A bust of Zeus photo: Wikipedia

Their mother's precaution, however, was rendered unavailing by pieces of rock being hurled upon them, which threw them down, and their feet being no longer placed firmly on their mother-earth, they were overcome, and this tedious war (which was called the Gigantomachia) at last came to an end. Among the most daring of these earth-born giants were Enceladus, Rhoetus, and the valiant Mimas, who, with youthful fire and energy, hurled against heaven great masses of rock and burning oak-trees, and defied the lightnings of Zeus.

The serpent-footed giant Typhoeus, Chalcidian black-figure hydria C6th B.C., Staatliche Antikensammlungen photo: Theoi

One of the most powerful monsters who opposed Zeus in this war was called Typhon or Typhoeus. He was the youngest son of Tartarus and Gaia, and had a hundred heads, with eyes which struck terror to the beholders, and awe-inspiring voices frightful to hear. This dreadful monster resolved to conquer both gods and men, but his plans were at length defeated by Zeus, who, after a violent encounter, succeeded in destroying him with a thunderbolt, but not before he had so terrified the gods that they had fled for refuge to Egypt, where they metamorphosed themselves into different animals and thus escaped.

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Sunday, January 15, 2017

Vampire bats have begun to feed on human blood for the first time. '' We are surprised ''

Brazilian vampire bat photo: sciencealert
As intimidating as they might sound, vampire bats aren’t usually in the business of bothering humans for their blood. In fact, the hairy-legged vampire bat species was thought to feed almost exclusively on birds.

But researchers have discovered that hairy-legged vampire bats in north-east Brazil have managed to kick things up a notch - they’ve been caught feeding on humans by night, and that’s something no one even thought was possible.

As intimidating as they might sound, vampire bats aren’t usually in the business of bothering humans for their blood. In fact, the hairy-legged vampire bat species was thought to feed almost exclusively on birds.

But researchers have discovered that hairy-legged vampire bats in north-east Brazil have managed to kick things up a notch - they’ve been caught feeding on humans by night, and that’s something no one even thought was possible.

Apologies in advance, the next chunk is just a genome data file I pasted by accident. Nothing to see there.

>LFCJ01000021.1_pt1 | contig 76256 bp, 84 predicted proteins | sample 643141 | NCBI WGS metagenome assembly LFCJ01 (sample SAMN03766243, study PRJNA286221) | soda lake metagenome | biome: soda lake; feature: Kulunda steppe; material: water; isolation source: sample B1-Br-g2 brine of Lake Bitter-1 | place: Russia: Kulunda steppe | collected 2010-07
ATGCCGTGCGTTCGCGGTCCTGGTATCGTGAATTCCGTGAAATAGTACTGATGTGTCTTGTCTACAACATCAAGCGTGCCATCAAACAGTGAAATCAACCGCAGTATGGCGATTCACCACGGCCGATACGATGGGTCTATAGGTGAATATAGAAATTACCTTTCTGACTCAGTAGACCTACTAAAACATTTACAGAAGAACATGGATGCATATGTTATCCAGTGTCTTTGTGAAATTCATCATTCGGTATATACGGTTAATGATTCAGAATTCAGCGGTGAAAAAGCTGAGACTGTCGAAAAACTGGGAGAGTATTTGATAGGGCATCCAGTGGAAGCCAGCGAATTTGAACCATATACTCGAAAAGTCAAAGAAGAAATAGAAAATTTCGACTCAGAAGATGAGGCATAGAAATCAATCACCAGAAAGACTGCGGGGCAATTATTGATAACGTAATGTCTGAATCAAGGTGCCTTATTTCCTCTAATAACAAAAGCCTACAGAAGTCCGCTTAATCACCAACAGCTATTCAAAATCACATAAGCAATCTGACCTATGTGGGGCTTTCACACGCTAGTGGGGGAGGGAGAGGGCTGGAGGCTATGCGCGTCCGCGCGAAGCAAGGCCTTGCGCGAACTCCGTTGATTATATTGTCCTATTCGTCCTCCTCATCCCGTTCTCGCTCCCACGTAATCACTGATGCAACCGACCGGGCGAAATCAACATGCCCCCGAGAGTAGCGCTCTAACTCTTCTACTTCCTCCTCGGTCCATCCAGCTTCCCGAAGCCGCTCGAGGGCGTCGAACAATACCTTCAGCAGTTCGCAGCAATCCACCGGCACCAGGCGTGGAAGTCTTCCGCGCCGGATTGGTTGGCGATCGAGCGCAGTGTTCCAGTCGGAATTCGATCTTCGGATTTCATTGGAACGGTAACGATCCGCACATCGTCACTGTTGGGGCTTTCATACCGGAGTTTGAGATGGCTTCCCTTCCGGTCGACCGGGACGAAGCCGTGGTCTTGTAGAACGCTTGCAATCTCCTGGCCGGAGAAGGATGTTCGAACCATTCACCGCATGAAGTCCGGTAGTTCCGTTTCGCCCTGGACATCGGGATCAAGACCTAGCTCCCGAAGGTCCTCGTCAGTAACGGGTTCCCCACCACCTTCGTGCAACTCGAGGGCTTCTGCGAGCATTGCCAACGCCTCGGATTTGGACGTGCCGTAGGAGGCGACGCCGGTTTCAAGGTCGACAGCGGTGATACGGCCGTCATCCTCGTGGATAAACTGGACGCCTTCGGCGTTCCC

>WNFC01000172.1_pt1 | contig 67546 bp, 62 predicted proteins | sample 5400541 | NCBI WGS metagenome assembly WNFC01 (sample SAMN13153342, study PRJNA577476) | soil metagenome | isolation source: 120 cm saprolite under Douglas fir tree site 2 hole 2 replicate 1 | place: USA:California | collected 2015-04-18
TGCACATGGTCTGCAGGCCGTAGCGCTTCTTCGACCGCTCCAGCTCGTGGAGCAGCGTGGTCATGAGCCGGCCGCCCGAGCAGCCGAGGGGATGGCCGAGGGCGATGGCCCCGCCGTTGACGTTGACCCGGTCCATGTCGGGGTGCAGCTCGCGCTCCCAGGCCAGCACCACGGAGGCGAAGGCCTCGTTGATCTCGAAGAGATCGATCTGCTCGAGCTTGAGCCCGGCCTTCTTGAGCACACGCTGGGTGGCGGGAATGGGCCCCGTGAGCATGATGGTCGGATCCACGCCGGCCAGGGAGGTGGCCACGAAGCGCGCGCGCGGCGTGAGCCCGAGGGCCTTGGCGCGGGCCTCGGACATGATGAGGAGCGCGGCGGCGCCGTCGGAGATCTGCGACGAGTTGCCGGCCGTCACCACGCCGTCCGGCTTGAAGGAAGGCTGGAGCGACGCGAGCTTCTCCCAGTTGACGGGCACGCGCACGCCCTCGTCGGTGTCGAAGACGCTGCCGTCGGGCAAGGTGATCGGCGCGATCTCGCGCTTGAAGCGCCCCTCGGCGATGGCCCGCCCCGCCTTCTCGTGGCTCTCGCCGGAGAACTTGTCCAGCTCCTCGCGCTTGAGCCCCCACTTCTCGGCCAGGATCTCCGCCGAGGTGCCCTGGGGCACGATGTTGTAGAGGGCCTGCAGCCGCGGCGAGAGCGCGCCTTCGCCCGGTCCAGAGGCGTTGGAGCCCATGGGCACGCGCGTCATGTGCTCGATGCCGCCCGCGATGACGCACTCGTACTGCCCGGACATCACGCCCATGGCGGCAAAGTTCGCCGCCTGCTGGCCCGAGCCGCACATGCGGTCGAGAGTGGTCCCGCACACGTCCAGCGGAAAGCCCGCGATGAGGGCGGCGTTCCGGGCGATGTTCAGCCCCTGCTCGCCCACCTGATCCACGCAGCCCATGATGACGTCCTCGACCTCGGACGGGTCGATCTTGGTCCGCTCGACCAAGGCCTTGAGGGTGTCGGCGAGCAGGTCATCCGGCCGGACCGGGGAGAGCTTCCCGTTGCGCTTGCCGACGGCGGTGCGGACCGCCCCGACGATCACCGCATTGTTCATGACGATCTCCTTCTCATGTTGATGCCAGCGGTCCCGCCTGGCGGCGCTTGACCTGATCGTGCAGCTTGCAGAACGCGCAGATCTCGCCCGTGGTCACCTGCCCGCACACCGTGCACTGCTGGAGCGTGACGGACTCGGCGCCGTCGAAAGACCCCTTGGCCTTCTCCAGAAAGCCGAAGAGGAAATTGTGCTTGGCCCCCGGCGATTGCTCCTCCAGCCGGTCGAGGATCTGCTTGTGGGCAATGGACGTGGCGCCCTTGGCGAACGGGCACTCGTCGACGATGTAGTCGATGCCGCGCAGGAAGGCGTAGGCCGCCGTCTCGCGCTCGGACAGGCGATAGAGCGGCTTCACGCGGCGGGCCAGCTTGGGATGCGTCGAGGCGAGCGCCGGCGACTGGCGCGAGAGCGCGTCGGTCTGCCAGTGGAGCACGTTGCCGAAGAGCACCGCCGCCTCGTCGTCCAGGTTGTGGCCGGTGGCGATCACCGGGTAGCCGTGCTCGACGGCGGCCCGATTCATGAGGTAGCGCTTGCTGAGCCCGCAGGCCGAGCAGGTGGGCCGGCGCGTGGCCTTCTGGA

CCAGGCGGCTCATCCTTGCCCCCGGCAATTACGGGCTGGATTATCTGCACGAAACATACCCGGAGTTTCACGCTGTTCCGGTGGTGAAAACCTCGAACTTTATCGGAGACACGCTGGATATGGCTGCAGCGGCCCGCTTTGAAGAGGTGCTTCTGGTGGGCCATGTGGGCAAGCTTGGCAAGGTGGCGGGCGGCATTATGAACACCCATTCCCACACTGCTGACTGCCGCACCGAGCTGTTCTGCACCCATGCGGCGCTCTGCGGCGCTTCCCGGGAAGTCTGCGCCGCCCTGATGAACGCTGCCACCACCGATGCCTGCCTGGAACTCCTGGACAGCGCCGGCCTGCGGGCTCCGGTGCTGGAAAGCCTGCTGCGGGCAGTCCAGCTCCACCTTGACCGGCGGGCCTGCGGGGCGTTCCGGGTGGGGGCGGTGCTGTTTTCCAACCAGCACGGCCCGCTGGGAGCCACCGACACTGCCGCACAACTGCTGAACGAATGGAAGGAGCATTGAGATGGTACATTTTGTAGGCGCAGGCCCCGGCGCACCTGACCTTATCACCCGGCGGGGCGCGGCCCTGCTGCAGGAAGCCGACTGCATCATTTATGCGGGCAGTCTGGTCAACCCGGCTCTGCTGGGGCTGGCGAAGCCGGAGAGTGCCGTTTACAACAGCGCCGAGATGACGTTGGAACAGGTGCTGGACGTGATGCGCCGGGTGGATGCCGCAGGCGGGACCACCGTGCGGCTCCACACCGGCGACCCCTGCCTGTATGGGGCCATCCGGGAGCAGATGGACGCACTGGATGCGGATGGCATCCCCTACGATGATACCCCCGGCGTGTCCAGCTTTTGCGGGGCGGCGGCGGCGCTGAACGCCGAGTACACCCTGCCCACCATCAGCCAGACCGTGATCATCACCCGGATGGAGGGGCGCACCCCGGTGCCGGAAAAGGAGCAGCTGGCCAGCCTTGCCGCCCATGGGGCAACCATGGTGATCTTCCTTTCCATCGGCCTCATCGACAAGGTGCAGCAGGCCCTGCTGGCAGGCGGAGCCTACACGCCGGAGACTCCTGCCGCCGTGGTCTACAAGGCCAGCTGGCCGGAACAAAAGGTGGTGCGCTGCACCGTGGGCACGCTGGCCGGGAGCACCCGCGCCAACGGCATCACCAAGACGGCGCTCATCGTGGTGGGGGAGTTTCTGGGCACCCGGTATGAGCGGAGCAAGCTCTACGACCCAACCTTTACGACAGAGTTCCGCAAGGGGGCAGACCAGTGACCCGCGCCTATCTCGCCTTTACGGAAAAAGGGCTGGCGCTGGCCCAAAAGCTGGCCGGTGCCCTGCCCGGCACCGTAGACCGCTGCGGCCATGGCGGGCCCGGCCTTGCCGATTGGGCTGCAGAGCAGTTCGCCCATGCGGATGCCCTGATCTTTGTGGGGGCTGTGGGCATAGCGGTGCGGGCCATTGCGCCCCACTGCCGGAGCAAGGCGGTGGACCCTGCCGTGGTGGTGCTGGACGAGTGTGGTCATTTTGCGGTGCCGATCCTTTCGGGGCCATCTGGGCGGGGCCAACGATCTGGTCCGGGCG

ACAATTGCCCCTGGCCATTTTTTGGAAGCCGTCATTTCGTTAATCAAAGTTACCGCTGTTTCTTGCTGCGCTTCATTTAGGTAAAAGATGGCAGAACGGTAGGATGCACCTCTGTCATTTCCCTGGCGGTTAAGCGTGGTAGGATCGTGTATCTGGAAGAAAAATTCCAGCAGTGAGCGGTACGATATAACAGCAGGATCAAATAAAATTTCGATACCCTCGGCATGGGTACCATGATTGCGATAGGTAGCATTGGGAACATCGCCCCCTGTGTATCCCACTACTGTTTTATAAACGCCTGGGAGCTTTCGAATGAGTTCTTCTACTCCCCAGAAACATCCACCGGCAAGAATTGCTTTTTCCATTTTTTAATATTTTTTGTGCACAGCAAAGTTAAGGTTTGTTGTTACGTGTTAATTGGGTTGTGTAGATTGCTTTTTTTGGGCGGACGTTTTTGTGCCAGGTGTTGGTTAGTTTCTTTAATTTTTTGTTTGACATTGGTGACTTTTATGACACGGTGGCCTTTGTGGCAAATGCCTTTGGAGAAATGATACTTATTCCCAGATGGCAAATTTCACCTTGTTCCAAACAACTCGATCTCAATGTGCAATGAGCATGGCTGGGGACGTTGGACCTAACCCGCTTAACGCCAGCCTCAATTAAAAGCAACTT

What should theoretically keep humans safe from these bird-targeting bats is the fact that feeding on blood is an extremely difficult adaptation for a mammal to achieve.


Extreme morphological, physiological, and behavioural adaptations are required for a species to evolve as blood-feeders, and suddenly switching from avian to mammal blood? That didn’t even seem possible.

As Bernard and his team report:

"Mammal and bird blood differ in their composition, mainly in terms of nutrient composition. Bird blood, for example, has higher amount of water and fat, whereas mammal blood is rich in dry matter, mainly proteins. 

Studies on the feeding physiology of the common vampire bat D. rotundus showed that this species has physiological characteristics that allow higher efficiency in protein processing. 

On the other hand, species with a preference for bird blood, such as D. youngi and D. ecaudata, have higher ability to process and use large amounts of fat found in the blood of their prey."

And it’s not just the theoretical challenges that appear to be involved in switching between a diet of avian blood and a diet of mammal blood.

As Sandrine Ceurstemont reports for New Scientist, previous experiments have shown that when only pig and goat blood was made available to bats that were used to bird blood, many of them opted to fast rather than diversify their diet - and sometimes even starved to death.

A vampire bat skeleton, showing the distinctive incisors and canines photo: wikipedia

But when Bernard and his team investigated the diets of a colony of hairy-legged vampire bats in the Caatinga dry forests of northeastern Brazil, they found something strange.

Genetic analysis of 15 faecal samples contained bird DNA as expected, but 3 of those samples contained a mixture of human and bird DNA - evidence that these particular individuals had been feeding on both.

Interestingly, the team notes that these bats’ most common grey - the white-browed guan, the yellow-legged tinamou, and the picazuro pigeon - have been disappearing in the area due to deforestation and hunting. 

Domesticated birds such as chickens presented an even more tempting option in the face of large wild birds declining, and because many of the locals keep their chickens in close contact, the desperate bats developed a taste for both.

"House conditions in Catimbau are usually poor, and domestic animals are usually in close contact with humans, what may explain the occurrence of both chicken and human blood in our samples," the team reports.

There are a lot of open questions here - the biggest one being exactly how this colony of bats is able to process the protein-heavy blood of humans, when they’ve evolved to digest the fat-rich blood of birds instead.

The other question is if this could pose a serious risk to their new human hosts. 

As Daniel Becker from the University of Georgia, who wasn’t involved in the study, told New Scientist, the species has been found to carry the hantavirus in the past - and this can be fatal to humans who are infected by it.